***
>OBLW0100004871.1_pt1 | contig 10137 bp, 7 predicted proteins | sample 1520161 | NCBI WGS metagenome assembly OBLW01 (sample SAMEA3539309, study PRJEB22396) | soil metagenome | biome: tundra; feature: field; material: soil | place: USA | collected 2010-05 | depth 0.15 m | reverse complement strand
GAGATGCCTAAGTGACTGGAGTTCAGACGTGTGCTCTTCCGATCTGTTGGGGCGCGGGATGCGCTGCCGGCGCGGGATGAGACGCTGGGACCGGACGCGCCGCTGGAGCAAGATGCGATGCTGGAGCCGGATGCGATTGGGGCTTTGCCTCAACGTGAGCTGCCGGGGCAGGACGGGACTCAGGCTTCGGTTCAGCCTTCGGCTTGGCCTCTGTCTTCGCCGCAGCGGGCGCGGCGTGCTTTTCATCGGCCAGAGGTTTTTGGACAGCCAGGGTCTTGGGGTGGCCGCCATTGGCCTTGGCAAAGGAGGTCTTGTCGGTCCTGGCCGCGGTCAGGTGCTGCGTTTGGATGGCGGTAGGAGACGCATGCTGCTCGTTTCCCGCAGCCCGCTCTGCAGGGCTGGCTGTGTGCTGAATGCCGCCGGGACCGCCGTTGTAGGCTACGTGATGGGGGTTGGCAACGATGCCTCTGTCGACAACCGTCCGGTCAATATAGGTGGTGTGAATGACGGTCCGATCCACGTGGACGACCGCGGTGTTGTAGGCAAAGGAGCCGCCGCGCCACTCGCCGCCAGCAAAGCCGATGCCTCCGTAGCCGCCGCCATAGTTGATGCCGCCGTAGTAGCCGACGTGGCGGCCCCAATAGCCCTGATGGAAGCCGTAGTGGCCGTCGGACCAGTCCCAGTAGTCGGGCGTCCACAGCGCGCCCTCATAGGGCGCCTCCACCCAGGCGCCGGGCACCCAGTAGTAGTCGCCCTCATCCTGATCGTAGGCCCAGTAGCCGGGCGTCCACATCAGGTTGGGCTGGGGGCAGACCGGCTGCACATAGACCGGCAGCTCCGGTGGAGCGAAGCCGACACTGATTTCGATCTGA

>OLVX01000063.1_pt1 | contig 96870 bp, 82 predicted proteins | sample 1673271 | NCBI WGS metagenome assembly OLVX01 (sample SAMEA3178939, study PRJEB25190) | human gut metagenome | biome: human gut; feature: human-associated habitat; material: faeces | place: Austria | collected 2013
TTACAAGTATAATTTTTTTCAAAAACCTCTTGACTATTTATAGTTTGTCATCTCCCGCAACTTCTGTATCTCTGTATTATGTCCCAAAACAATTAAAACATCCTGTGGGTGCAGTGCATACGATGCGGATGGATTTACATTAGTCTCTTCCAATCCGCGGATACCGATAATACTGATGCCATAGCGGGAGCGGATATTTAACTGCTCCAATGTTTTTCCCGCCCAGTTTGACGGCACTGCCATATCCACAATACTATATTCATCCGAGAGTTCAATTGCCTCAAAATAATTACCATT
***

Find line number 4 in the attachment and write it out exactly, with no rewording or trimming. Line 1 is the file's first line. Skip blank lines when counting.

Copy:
TTACAAGTATAATTTTTTTCAAAAACCTCTTGACTATTTATAGTTTGTCATCTCCCGCAACTTCTGTATCTCTGTATTATGTCCCAAAACAATTAAAACATCCTGTGGGTGCAGTGCATACGATGCGGATGGATTTACATTAGTCTCTTCCAATCCGCGGATACCGATAATACTGATGCCATAGCGGGAGCGGATATTTAACTGCTCCAATGTTTTTCCCGCCCAGTTTGACGGCACTGCCATATCCACAATACTATATTCATCCGAGAGTTCAATTGCCTCAAAATAATTACCATT